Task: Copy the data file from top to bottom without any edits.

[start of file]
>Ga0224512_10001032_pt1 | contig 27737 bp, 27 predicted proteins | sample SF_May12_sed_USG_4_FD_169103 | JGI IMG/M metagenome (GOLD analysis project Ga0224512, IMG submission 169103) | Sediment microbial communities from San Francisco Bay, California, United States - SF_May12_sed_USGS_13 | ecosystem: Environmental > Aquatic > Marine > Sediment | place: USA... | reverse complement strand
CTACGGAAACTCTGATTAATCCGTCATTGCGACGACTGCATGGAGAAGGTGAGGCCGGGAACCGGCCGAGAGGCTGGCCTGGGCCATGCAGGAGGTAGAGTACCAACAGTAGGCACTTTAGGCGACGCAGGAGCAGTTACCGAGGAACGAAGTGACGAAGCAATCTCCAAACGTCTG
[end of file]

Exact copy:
>Ga0224512_10001032_pt1 | contig 27737 bp, 27 predicted proteins | sample SF_May12_sed_USG_4_FD_169103 | JGI IMG/M metagenome (GOLD analysis project Ga0224512, IMG submission 169103) | Sediment microbial communities from San Francisco Bay, California, United States - SF_May12_sed_USGS_13 | ecosystem: Environmental > Aquatic > Marine > Sediment | place: USA... | reverse complement strand
CTACGGAAACTCTGATTAATCCGTCATTGCGACGACTGCATGGAGAAGGTGAGGCCGGGAACCGGCCGAGAGGCTGGCCTGGGCCATGCAGGAGGTAGAGTACCAACAGTAGGCACTTTAGGCGACGCAGGAGCAGTTACCGAGGAACGAAGTGACGAAGCAATCTCCAAACGTCTG